Women’s rights activist Kato dies at 104

Shizue Kato, one of the first Japanese women to become a Diet member and a pioneer of women’s rights in Japan — particularly known for her advocacy of birth control — died Saturday from respiratory failure at a relative’s house in Tokyo’s Bunkyo Ward, her family said. She was 104.

In 1998, at the age of 91, Kato became the first Japanese to win the United Nations Population Award for her contribution to the family planning movement.

Even after reaching 100 years old, Kato actively served as president of the Family Planning Federation of Japan.

“A person who once committed themselves to politics has a responsibility for the rest of his or her life. That’s why I am still an active politician,” said Kato, who was also noted for her sharp tongue.

Kato was born into a wealthy family in Tokyo in March 1897 and married Baron Keikichi Ishimoto after graduating from Women’s Gakushuin School at the age of 17.

When she joined her husband in Omuta, Fukuoka Prefecture, where he worked at a coal mine as an engineer, she was shocked at the grim situation women faced. Many had numerous children and lived in appalling poverty.

While studying in the United States, Kato met the famous feminist and pioneer of family planning, Margaret Sanger (1883-1966), around 1920 and was impressed by her thoughts.

When she returned to Japan, she promoted the use of contraceptives, which was a taboo subject under Japan’s militaristic government. She also took part in a movement calling for women’s suffrage.

But the prewar government cracked down on her activities and arrested her.

After her husband left her, Shizue supported herself and two sons through writing and other work promoting social reform. This brought her in contact with labor leader Kanju Kato (1892-1978) and they were married in 1944.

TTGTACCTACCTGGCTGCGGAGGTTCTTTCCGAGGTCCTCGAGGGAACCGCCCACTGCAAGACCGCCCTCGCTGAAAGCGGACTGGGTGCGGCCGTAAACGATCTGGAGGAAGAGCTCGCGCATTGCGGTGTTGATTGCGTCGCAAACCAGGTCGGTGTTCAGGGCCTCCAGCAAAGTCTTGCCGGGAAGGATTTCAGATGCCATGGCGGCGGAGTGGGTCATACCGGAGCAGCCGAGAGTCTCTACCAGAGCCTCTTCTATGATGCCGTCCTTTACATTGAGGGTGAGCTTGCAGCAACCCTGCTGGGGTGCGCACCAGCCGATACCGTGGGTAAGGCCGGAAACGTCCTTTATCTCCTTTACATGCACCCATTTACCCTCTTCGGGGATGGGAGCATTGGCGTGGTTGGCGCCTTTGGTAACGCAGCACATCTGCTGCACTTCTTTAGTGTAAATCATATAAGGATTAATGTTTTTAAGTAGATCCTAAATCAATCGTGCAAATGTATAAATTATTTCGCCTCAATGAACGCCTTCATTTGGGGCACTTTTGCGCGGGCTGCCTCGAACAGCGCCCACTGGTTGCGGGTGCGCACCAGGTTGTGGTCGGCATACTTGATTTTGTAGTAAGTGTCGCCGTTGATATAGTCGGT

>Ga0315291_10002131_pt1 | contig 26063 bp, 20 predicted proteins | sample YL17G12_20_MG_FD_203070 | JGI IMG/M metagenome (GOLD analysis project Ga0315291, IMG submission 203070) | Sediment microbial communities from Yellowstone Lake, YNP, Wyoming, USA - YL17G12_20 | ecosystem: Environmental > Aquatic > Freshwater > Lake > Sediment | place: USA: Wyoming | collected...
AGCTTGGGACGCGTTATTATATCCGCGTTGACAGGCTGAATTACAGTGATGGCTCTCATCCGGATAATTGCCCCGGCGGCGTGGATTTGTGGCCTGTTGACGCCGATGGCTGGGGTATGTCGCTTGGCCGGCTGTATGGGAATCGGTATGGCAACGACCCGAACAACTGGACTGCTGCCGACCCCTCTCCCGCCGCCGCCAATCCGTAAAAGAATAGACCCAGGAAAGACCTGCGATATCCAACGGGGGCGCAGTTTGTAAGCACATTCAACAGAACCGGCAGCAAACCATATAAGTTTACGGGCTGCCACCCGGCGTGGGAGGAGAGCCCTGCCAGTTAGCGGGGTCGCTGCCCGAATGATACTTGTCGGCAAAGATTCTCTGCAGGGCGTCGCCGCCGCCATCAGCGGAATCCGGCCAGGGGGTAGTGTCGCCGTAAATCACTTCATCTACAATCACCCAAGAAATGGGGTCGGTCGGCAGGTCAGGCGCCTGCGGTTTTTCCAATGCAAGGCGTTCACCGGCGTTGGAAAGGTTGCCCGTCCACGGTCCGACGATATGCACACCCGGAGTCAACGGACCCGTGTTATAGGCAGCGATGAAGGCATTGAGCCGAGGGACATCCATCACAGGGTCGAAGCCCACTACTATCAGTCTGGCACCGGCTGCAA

In the first postwar election in 1946, Kato stood for the now-defunct Japan Socialist Party and was elected as one of the first 39 female members of the House of Representatives. Her husband was also elected.

Kato served two terms in the Lower House and four terms in the House of Councilors until 1974.

Kato also made efforts to enact the Prostitution Prevention Law and the pollution control law. She retired from the political arena aged 77, but her enthusiasm for new challenges never faded.

Participating in the establishment of the International Planned Parenthood Federation, Kato continued to be involved in the population problem in the developing world.

Commentator Moeko Tawara said the women’s liberation movement owes much to Kato and other feminist activists. “Accumulated efforts have led to the enactment of various laws for gender equality and the law concerning the prevention of domestic violence,” Tawara said.

“Kato must be happy now she is in heaven to see the seeds she sowed sprout and flourish,” Tawara said, adding that she had been very impressed by a forceful speech Kato made from her wheelchair a few years ago.

Mutsuko Miki, widow of late Prime Minister Takeo Miki, said, “She was a very gentle person. She never criticized people, always found the best in every person and complimented them on it.

“Whenever someone did a good deed, she would send a ‘Pink Letter,’ a letter of encouragement in a pink envelope,” she added. “Even in her later years, she always dressed beautifully. I always remembered it when she made compliments on my outfit. Her care for other people was incredible.”

Writer Keiko Ochiai said Kato was someone who lived the very history of Japanese women. “Her spirit of treating issues such as birth control, the right of women to make their own decisions and take responsibility for themselves has really encouraged younger generations. She lived her life exactly according to her own philosophy — your life belongs to you.”

Kato wrote two biographies “Facing two wars” (1935) and “Straight road” (1956).